Come forth, ye daughters of Zion, and behold the King Solomon with the crown, wherewith his mother crowned him in ye day of his marriage, and in the day of the gladness of his heart.
Behold, thou art fair, my love: behold, thou art fair: thine eyes are like the doves: among thy locks thine hair is like the flock of goats, which look down from the mountain of Gilead. Thy teeth are like a flock of sheep in good order, which go up from the washing: which every one bring out twins, and none is barren among them. Thy lips are like a thread of scarlet, and thy talk is comely: thy temples are within thy locks as a piece of a pomegranate. Thy neck is as the tower of David built for defense: a thousand shields hang therein, and all the targets of the strong men. Thy two breasts are as two young roes that are twins, feeding among the lilies. Until the day break, and the shadows fly away,
I will go into the mountain of myrrh and to the mountain of incense.
Thou art all fair, my love, and there is no spot in thee. Come with me from Lebanon, my spouse, even with me from Lebanon, and look from the top of Amanah, from the top of Shenir and Hermon, from the dens of the lions, and from the mountains of the leopards. My sister, my spouse, thou hast wounded mine heart: thou hast wounded mine heart with one of thine eyes, and with a chain of thy neck. My sister, my spouse, how fair is thy love? how much better is thy love then wine? and the savour of thine ointments then all spices? Thy lips, my spouse, drop as honey combs: honey and milk are under thy tongue, and the savour of thy garments is as the savour of Lebanon. My sister my spouse is as a garden enclosed, as a spring shut up, and a fountain sealed up. Thy plants are as an orchard of pomegranates with sweet fruits, as camphire, spikenard, Even spikenard, and saffron, calamus, and cinnamon with all the trees of incense, myrrh and aloes, with all the chief spices. O fountain of the gardens, O well of living waters, and the springs of Lebanon.
Arise, O North, and come O South, and blow on my garden that the spices thereof may flow out: let my well beloved come to his garden, and eat his pleasant fruit. I am come into my garden, my sister, my spouse: I gathered my myrrh with my spice: I ate mine honey comb with mine honey, I drank my wine with my milk:
eat, O friends, drink, and make you merry, O well beloved.
I sleep, but mine heart waketh, it is the voice of my well beloved that knocketh, saying,
Open unto me, my sister, my love, my dove, my undefiled: for mine head is full of dew, and my locks with the drops of the night.
I have put off my coat, how shall I put it on? I have washed my feet, how shall I defile them?
My well beloved put in his hand by the hole of the door, and mine heart was affectioned toward him. I rose up to open to my well beloved, and mine hands did drop down myrrh, and my fingers pure myrrh upon the handles of the bar. I opened to my well beloved: but my well beloved was gone, and passed: mine heart was gone when he did speak: I sought him, but I could not find him: I called him, but he answered me not.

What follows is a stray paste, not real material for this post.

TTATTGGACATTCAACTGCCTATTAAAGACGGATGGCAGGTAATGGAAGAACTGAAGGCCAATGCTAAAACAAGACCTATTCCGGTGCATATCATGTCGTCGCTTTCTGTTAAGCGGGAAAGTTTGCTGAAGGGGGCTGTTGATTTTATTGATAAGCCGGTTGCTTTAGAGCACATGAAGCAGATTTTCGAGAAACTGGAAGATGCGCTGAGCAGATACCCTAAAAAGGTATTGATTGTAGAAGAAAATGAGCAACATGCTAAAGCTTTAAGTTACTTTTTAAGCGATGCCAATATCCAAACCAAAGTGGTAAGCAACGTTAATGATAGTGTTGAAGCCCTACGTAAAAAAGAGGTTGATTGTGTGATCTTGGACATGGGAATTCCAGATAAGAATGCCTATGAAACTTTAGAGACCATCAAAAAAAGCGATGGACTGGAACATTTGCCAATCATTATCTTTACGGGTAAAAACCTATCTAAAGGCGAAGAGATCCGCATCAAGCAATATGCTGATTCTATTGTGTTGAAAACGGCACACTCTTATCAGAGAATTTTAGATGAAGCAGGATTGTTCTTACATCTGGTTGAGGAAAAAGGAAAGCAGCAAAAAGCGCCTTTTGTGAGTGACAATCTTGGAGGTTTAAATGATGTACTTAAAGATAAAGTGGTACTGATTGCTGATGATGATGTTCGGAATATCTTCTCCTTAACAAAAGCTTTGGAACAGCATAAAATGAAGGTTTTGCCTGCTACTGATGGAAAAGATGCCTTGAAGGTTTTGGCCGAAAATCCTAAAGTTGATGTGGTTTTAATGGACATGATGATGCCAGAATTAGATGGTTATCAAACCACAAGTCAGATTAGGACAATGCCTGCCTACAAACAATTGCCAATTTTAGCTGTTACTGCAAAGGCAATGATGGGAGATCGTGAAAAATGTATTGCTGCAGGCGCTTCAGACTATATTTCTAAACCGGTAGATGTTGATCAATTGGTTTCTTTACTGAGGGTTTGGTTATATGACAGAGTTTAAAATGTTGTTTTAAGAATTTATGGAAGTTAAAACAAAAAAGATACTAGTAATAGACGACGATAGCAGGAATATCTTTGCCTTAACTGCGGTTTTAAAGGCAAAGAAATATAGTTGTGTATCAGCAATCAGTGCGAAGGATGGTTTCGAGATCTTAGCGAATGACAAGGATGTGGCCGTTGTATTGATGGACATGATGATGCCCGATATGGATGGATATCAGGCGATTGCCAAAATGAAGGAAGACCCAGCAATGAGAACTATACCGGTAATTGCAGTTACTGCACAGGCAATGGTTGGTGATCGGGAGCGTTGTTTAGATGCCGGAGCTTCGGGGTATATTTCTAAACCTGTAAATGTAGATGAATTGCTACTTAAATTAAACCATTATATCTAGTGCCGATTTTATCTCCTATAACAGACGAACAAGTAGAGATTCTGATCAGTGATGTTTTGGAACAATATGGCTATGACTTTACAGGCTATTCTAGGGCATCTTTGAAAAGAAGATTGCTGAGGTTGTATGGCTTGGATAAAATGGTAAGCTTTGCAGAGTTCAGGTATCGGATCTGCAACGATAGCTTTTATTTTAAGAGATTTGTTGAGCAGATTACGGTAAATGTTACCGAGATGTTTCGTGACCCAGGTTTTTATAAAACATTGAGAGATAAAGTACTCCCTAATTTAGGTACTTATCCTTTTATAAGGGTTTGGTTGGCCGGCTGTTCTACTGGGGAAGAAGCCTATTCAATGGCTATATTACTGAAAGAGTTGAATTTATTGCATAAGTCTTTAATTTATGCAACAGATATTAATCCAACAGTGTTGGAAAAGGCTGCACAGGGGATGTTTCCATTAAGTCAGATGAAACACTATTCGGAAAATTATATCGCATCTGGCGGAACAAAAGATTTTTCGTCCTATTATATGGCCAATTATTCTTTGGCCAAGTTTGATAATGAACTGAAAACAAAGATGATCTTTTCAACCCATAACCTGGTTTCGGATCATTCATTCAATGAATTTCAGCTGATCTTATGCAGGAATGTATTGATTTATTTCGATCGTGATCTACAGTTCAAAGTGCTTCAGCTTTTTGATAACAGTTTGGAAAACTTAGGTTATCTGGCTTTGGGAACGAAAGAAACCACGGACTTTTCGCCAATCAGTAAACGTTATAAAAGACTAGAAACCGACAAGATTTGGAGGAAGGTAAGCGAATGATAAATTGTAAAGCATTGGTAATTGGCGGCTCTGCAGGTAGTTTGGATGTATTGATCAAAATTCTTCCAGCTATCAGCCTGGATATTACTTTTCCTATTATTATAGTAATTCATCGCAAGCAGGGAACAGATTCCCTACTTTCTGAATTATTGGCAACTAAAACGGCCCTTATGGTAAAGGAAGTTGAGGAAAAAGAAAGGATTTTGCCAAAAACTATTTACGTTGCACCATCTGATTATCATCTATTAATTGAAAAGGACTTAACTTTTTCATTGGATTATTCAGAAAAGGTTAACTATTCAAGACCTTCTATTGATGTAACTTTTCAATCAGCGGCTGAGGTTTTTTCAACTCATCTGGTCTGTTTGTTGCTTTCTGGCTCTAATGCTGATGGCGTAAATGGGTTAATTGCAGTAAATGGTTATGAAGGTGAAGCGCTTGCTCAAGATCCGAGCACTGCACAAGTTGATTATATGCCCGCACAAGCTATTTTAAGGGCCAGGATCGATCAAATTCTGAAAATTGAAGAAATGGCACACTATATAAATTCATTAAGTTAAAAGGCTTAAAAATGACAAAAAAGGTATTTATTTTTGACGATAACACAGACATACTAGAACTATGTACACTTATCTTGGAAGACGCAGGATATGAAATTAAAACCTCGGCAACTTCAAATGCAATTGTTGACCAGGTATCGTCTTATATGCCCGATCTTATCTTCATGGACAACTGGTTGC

The watchmen that went about the city, found me: they smote me and wounded me: the watchmen of the walls took away my veil from me.
I charge you, O daughters of Jerusalem, if you find my well beloved, that you tell him that I am sick of love.
O the fairest among women, what is thy well beloved more then other well beloved? what is thy well beloved more then another lover, that thou doest so charge us?
My well beloved is white and ruddy, the chiefest of ten thousand. His head is as fine gold, his locks curled, and black as a raven. His eyes are like doves upon the rivers of waters, which are washed with milk, and remain by the full vessels. His cheeks are as a bed of spices, and as sweet flowers, and his lips like lilies dropping down pure myrrh. His hands as rings of gold set with the chrysolite, his belly like white ivory covered with sapphires. His legs are as pillars of marble, set upon sockets of fine gold: his countenance as Lebanon, excellent as the cedars. His mouth is as sweet things, and he is wholly delectable: this is my well beloved, and this is my lover, O daughters of Jerusalem.
O the fairest among women, whither is thy well beloved gone? whither is thy well beloved turned aside, that we may seek him with thee?
My well beloved is gone down into his garden to the beds of spices, to feed in the gardens, and to gather lilies. I am my well beloveds, and my well beloved is mine, who feedeth among the lilies.